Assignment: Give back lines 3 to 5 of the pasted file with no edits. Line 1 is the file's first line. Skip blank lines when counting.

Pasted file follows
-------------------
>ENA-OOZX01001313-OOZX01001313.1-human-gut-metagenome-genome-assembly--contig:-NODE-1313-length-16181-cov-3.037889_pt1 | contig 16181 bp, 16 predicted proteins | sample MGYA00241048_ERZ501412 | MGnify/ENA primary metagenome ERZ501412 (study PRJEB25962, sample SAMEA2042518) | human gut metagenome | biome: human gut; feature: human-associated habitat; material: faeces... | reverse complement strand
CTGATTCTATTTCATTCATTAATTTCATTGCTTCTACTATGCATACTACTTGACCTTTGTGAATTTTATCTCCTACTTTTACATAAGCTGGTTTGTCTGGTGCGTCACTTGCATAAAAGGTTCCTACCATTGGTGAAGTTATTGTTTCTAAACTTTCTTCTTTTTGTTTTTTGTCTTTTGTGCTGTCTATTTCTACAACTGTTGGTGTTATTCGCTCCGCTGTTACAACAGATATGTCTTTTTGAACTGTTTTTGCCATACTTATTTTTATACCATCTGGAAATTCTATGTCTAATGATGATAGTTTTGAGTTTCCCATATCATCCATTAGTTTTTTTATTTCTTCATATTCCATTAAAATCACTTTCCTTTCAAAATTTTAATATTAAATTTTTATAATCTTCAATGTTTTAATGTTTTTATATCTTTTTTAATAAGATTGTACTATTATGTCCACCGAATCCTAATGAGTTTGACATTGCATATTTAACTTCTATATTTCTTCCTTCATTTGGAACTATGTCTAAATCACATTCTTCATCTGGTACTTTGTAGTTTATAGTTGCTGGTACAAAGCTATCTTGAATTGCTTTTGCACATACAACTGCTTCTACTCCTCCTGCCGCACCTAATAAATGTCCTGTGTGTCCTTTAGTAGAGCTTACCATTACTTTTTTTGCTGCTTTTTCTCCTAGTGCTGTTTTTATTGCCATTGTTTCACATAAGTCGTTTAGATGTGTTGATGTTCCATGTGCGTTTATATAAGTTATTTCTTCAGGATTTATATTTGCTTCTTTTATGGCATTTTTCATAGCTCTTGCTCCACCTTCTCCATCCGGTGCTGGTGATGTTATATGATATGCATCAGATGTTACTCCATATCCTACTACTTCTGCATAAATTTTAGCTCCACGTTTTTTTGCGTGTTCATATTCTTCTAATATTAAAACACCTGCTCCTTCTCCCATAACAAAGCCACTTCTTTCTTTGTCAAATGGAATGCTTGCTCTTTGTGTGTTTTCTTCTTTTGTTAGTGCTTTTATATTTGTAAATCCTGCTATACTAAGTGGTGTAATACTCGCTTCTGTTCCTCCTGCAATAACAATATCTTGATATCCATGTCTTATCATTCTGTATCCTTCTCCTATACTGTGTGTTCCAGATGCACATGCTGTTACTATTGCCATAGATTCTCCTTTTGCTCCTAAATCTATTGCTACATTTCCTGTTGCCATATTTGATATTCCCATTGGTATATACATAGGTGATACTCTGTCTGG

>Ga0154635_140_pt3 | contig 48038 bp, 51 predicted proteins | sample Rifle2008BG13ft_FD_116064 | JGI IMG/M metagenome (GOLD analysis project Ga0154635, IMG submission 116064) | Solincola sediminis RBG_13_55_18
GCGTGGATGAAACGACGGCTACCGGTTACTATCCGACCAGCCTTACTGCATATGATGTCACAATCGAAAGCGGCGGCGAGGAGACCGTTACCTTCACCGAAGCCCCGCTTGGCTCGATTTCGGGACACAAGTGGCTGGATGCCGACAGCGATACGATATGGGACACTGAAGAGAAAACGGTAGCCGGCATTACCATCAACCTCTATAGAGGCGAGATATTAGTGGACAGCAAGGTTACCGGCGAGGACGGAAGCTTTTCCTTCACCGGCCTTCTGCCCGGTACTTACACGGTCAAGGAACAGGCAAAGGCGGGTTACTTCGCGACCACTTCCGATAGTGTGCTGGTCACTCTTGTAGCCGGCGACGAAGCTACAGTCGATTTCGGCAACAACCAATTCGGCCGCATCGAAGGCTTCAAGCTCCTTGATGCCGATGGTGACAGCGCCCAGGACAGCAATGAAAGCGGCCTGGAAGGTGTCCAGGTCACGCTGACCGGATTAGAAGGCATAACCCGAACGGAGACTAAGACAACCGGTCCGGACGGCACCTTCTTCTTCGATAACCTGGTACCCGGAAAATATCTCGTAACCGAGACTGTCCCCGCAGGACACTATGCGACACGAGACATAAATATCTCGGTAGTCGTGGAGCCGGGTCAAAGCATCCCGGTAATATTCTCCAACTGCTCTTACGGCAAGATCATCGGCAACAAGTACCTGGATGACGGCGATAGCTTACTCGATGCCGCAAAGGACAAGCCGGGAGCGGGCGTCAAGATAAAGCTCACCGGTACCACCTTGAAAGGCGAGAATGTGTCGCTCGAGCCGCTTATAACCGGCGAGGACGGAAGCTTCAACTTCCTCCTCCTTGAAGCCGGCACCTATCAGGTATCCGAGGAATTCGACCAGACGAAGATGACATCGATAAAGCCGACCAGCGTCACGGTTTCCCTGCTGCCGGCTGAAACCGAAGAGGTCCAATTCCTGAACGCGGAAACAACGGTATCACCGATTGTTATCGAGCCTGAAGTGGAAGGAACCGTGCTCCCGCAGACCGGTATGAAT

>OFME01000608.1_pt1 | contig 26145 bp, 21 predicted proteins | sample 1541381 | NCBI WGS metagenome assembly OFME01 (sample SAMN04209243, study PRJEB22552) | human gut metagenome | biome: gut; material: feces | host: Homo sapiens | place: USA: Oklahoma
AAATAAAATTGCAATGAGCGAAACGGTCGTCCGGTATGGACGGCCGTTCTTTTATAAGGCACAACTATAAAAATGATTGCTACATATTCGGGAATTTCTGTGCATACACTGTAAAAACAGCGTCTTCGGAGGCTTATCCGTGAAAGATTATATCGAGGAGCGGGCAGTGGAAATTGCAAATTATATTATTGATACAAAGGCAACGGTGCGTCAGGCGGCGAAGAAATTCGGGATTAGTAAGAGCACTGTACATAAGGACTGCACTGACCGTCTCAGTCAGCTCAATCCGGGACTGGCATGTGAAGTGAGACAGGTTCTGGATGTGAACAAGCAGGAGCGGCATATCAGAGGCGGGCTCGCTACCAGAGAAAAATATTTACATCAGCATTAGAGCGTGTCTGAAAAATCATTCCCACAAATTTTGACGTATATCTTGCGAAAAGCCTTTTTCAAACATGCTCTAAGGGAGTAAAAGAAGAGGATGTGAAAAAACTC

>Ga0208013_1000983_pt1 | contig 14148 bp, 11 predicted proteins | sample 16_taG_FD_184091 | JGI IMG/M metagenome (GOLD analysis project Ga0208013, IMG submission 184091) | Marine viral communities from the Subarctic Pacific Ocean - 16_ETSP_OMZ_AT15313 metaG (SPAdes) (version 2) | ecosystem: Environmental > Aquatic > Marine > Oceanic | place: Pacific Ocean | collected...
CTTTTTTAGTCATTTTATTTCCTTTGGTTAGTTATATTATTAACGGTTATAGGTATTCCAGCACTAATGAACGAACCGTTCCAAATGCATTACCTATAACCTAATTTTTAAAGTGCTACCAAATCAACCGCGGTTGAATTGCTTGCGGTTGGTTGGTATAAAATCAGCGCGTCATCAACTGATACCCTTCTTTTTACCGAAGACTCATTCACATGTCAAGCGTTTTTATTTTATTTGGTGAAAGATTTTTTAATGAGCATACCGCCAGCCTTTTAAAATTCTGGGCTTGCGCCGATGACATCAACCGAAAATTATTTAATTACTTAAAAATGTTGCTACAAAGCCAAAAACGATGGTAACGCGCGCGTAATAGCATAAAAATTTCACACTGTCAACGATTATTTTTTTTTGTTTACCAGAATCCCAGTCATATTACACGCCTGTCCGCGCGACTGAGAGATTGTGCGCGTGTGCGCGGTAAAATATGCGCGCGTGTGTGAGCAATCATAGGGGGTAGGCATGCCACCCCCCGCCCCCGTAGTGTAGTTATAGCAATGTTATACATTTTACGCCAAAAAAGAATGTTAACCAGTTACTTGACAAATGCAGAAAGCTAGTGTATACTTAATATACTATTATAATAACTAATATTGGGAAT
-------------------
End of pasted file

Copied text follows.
>Ga0154635_140_pt3 | contig 48038 bp, 51 predicted proteins | sample Rifle2008BG13ft_FD_116064 | JGI IMG/M metagenome (GOLD analysis project Ga0154635, IMG submission 116064) | Solincola sediminis RBG_13_55_18
GCGTGGATGAAACGACGGCTACCGGTTACTATCCGACCAGCCTTACTGCATATGATGTCACAATCGAAAGCGGCGGCGAGGAGACCGTTACCTTCACCGAAGCCCCGCTTGGCTCGATTTCGGGACACAAGTGGCTGGATGCCGACAGCGATACGATATGGGACACTGAAGAGAAAACGGTAGCCGGCATTACCATCAACCTCTATAGAGGCGAGATATTAGTGGACAGCAAGGTTACCGGCGAGGACGGAAGCTTTTCCTTCACCGGCCTTCTGCCCGGTACTTACACGGTCAAGGAACAGGCAAAGGCGGGTTACTTCGCGACCACTTCCGATAGTGTGCTGGTCACTCTTGTAGCCGGCGACGAAGCTACAGTCGATTTCGGCAACAACCAATTCGGCCGCATCGAAGGCTTCAAGCTCCTTGATGCCGATGGTGACAGCGCCCAGGACAGCAATGAAAGCGGCCTGGAAGGTGTCCAGGTCACGCTGACCGGATTAGAAGGCATAACCCGAACGGAGACTAAGACAACCGGTCCGGACGGCACCTTCTTCTTCGATAACCTGGTACCCGGAAAATATCTCGTAACCGAGACTGTCCCCGCAGGACACTATGCGACACGAGACATAAATATCTCGGTAGTCGTGGAGCCGGGTCAAAGCATCCCGGTAATATTCTCCAACTGCTCTTACGGCAAGATCATCGGCAACAAGTACCTGGATGACGGCGATAGCTTACTCGATGCCGCAAAGGACAAGCCGGGAGCGGGCGTCAAGATAAAGCTCACCGGTACCACCTTGAAAGGCGAGAATGTGTCGCTCGAGCCGCTTATAACCGGCGAGGACGGAAGCTTCAACTTCCTCCTCCTTGAAGCCGGCACCTATCAGGTATCCGAGGAATTCGACCAGACGAAGATGACATCGATAAAGCCGACCAGCGTCACGGTTTCCCTGCTGCCGGCTGAAACCGAAGAGGTCCAATTCCTGAACGCGGAAACAACGGTATCACCGATTGTTATCGAGCCTGAAGTGGAAGGAACCGTGCTCCCGCAGACCGGTATGAAT

>OFME01000608.1_pt1 | contig 26145 bp, 21 predicted proteins | sample 1541381 | NCBI WGS metagenome assembly OFME01 (sample SAMN04209243, study PRJEB22552) | human gut metagenome | biome: gut; material: feces | host: Homo sapiens | place: USA: Oklahoma